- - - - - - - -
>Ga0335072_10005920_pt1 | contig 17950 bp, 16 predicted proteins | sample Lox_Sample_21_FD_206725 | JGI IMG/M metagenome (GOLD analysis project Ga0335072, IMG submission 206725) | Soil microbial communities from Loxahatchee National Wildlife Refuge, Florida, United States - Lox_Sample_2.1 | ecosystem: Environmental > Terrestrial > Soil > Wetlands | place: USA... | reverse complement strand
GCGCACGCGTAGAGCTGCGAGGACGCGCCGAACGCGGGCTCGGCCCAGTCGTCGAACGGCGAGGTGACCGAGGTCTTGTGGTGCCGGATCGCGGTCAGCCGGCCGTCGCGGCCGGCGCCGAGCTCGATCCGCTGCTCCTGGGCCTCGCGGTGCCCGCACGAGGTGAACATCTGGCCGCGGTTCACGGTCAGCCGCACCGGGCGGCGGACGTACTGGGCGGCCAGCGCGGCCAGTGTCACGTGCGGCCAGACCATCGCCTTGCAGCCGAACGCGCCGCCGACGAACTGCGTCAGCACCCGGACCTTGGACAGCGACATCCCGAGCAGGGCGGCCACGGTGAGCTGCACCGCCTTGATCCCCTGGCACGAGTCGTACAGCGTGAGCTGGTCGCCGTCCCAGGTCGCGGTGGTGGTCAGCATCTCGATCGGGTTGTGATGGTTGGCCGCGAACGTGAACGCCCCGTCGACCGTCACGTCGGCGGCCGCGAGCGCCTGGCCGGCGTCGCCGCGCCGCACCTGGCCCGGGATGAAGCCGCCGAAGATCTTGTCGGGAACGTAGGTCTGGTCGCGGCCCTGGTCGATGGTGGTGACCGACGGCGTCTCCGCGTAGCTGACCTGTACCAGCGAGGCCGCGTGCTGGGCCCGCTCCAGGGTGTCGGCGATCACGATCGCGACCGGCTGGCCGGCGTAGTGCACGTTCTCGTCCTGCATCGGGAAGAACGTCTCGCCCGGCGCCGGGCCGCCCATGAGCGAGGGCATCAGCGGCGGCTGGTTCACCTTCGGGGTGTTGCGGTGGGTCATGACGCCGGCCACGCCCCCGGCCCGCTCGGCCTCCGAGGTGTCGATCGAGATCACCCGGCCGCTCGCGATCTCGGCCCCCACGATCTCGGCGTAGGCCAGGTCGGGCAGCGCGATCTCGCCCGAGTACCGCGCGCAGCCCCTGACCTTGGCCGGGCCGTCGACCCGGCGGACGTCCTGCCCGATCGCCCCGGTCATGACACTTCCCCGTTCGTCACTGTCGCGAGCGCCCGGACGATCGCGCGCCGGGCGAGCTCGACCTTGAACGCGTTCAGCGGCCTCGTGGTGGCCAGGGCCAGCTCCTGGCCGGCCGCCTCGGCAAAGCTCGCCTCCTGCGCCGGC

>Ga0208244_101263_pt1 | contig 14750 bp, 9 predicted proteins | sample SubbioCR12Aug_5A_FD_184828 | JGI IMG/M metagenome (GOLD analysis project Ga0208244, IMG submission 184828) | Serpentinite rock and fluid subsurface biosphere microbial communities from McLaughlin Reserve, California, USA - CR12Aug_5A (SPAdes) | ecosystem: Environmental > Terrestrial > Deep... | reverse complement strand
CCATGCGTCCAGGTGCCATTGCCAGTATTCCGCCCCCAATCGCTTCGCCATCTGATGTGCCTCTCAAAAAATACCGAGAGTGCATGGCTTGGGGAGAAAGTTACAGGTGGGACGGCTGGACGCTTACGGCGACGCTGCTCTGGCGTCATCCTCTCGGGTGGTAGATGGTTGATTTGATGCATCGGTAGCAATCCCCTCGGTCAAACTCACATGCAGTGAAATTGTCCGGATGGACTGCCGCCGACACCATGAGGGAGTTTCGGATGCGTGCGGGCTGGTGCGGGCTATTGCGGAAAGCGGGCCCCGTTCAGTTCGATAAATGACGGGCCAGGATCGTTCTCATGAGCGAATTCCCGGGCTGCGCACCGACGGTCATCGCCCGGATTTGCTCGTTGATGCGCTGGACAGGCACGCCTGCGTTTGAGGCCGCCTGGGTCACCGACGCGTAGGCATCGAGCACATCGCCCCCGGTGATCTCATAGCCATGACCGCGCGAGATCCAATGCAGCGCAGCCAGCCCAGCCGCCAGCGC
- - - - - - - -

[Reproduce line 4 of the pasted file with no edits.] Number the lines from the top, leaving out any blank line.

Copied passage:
CCATGCGTCCAGGTGCCATTGCCAGTATTCCGCCCCCAATCGCTTCGCCATCTGATGTGCCTCTCAAAAAATACCGAGAGTGCATGGCTTGGGGAGAAAGTTACAGGTGGGACGGCTGGACGCTTACGGCGACGCTGCTCTGGCGTCATCCTCTCGGGTGGTAGATGGTTGATTTGATGCATCGGTAGCAATCCCCTCGGTCAAACTCACATGCAGTGAAATTGTCCGGATGGACTGCCGCCGACACCATGAGGGAGTTTCGGATGCGTGCGGGCTGGTGCGGGCTATTGCGGAAAGCGGGCCCCGTTCAGTTCGATAAATGACGGGCCAGGATCGTTCTCATGAGCGAATTCCCGGGCTGCGCACCGACGGTCATCGCCCGGATTTGCTCGTTGATGCGCTGGACAGGCACGCCTGCGTTTGAGGCCGCCTGGGTCACCGACGCGTAGGCATCGAGCACATCGCCCCCGGTGATCTCATAGCCATGACCGCGCGAGATCCAATGCAGCGCAGCCAGCCCAGCCGCCAGCGC